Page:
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The SuperBIT telescope, launched on a balloon, has sent its first images.

Astronomers have successfully launched a telescope on a helium-filled balloon that started capturing images of the universe during its first research flight. The SuperBIT telescope was launched on a massive scientific balloon by NASA. SuperBIT will help scientists study the mystery of dark matter. The telescope has already taken its first images during this flight, capturing the Tarantula Nebula located in the vicinity of the Large Magellanic Cloud.

SuperBIT is the result of collaboration between the University of Durham in the UK, the University of Toronto in Canada, Princeton University in the US, and NASA. The telescope launched from Wanaka, New Zealand, earlier this week after a two-year delay due to the pandemic.

SuperBIT will travel across the Southern Hemisphere, flying at an altitude of 33.5 km. The telescope captures high-resolution images similar to those taken by the Hubble Space Telescope but with a wider field of view. The scientific goal of this first flight is to measure the properties of dark matter, heavy but invisible material. Dark matter surrounds us everywhere, but it is poorly understood.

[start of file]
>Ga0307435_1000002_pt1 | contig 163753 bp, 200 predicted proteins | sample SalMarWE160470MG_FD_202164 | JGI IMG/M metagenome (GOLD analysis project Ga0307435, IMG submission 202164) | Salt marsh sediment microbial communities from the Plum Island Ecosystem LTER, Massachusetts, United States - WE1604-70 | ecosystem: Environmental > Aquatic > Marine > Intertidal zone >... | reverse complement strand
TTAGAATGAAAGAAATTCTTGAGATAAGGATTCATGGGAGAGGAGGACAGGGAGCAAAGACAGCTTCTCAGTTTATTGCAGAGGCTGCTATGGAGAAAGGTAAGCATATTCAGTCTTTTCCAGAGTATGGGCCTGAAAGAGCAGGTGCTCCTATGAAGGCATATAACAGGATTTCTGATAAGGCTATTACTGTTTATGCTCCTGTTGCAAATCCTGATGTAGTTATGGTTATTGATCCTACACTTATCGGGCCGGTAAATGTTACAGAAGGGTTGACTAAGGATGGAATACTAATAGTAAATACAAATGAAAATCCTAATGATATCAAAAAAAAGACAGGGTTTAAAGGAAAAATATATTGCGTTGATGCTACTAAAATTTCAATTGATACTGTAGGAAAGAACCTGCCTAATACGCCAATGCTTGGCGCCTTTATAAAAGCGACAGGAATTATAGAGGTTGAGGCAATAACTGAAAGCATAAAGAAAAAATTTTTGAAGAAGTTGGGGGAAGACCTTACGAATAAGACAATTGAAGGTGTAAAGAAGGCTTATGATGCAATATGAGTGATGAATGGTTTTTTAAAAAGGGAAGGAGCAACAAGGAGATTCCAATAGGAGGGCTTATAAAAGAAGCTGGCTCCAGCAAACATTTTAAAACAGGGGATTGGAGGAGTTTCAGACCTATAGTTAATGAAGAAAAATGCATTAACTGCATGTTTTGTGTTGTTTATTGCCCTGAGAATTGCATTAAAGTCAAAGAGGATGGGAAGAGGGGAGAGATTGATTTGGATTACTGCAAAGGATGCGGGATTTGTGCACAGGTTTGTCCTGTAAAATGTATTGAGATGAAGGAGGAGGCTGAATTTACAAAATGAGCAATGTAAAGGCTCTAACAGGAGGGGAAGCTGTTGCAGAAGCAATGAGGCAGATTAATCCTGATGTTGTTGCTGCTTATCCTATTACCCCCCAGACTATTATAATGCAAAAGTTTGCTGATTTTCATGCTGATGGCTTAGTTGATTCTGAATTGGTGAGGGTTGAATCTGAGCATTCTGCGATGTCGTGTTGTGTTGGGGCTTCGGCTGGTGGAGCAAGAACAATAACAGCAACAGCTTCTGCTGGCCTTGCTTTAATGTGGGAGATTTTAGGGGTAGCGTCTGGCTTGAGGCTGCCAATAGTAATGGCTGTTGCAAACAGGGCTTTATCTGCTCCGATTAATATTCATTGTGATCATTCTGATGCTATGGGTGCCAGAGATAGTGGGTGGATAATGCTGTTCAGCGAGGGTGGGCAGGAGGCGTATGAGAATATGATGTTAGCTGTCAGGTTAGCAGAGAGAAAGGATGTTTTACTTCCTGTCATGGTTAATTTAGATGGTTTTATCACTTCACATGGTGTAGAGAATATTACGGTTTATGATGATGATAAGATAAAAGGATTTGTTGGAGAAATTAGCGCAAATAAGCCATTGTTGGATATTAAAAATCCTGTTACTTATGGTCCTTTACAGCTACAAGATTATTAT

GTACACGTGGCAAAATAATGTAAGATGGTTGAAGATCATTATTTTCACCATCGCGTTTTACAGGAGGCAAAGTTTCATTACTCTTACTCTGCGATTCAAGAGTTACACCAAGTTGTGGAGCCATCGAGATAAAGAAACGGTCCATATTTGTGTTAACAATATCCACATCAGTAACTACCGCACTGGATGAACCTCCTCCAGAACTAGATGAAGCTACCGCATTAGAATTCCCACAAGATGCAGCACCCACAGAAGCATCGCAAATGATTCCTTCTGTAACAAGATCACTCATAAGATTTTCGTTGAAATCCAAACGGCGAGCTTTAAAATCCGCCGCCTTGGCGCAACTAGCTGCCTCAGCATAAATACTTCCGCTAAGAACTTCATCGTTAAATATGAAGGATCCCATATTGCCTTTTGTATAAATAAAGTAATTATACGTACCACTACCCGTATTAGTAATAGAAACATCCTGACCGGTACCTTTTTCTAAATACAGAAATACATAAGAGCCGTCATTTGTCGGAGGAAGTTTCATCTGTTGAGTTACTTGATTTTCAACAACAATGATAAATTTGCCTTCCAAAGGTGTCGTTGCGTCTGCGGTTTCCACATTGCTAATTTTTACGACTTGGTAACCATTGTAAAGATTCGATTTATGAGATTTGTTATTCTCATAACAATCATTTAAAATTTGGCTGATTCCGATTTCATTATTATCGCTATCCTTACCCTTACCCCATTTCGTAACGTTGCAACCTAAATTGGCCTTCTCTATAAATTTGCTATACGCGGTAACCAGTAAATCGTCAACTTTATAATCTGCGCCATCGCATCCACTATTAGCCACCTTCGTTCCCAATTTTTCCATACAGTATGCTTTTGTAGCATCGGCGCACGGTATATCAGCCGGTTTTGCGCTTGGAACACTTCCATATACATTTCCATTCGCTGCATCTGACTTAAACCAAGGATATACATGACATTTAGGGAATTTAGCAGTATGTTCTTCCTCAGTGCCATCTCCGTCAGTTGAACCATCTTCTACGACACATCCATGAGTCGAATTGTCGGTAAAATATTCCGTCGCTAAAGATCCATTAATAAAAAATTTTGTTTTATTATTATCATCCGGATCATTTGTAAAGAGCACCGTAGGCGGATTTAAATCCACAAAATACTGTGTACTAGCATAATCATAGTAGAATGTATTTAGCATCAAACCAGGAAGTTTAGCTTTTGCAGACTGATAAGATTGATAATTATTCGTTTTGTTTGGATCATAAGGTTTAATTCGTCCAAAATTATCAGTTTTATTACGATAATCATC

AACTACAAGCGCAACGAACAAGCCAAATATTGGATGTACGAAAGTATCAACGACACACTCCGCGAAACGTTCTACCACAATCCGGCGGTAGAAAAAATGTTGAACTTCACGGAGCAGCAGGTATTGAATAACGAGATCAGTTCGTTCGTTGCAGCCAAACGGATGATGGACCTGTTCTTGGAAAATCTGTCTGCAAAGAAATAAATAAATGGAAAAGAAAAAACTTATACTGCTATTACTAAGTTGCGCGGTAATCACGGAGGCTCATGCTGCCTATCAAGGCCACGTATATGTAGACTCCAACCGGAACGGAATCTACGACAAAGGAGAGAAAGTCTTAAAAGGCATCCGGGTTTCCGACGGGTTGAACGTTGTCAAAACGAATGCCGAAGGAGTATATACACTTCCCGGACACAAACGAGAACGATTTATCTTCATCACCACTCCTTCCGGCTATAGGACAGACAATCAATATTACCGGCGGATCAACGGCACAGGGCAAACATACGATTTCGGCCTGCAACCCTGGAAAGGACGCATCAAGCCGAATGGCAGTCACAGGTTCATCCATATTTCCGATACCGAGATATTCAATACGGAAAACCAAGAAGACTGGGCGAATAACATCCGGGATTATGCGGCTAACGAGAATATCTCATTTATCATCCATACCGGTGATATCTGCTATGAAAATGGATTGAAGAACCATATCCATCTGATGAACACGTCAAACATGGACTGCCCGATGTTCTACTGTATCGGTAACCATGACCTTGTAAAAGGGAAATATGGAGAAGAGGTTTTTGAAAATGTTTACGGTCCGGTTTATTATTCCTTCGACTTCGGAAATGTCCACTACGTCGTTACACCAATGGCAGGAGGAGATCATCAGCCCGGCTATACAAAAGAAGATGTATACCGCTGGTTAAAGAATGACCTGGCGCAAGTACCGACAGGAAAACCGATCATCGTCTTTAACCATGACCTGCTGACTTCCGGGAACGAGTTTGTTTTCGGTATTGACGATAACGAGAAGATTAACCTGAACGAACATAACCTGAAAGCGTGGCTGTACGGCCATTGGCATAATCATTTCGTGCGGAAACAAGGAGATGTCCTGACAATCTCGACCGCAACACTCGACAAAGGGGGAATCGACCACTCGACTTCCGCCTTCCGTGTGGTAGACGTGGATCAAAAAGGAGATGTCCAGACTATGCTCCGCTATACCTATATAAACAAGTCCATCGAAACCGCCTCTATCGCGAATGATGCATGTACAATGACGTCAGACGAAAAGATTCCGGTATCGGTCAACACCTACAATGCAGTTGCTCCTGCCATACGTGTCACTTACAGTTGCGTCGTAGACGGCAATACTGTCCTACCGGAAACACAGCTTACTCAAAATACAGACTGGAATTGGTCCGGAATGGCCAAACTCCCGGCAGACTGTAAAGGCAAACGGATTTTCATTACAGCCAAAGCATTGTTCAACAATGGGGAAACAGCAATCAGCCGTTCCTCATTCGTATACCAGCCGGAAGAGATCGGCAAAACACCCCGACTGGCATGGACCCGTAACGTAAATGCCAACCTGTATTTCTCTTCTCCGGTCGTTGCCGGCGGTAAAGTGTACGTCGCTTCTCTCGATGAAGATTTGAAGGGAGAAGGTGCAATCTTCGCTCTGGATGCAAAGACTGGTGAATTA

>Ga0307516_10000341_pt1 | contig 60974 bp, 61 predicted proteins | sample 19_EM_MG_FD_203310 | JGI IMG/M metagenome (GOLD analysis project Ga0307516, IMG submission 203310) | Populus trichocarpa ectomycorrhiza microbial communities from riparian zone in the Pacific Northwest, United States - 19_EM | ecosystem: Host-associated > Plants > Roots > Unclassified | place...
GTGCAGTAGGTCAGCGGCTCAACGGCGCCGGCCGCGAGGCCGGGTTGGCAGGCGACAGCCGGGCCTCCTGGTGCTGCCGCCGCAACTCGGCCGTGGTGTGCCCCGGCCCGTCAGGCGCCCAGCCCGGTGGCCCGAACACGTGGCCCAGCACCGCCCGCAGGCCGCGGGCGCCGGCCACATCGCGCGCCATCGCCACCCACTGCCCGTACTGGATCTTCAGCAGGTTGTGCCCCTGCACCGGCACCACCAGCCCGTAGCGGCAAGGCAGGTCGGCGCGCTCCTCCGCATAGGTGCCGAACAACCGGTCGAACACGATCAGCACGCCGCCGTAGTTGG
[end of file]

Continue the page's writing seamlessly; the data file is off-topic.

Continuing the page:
SuperBIT will test whether dark matter particles can bounce off each other, creating a map of dark matter around clusters of galaxies that collide with neighboring clusters of galaxies. Although dark matter is invisible, SuperBIT will determine where it is by how it bends passing rays of light.

SuperBIT is the first telescope in history to capture wide-field images with a resolution limited only by the laws of optics while flying on a balloon. During its last test flight in 2019, SuperBIT demonstrated exceptional pointing stability.

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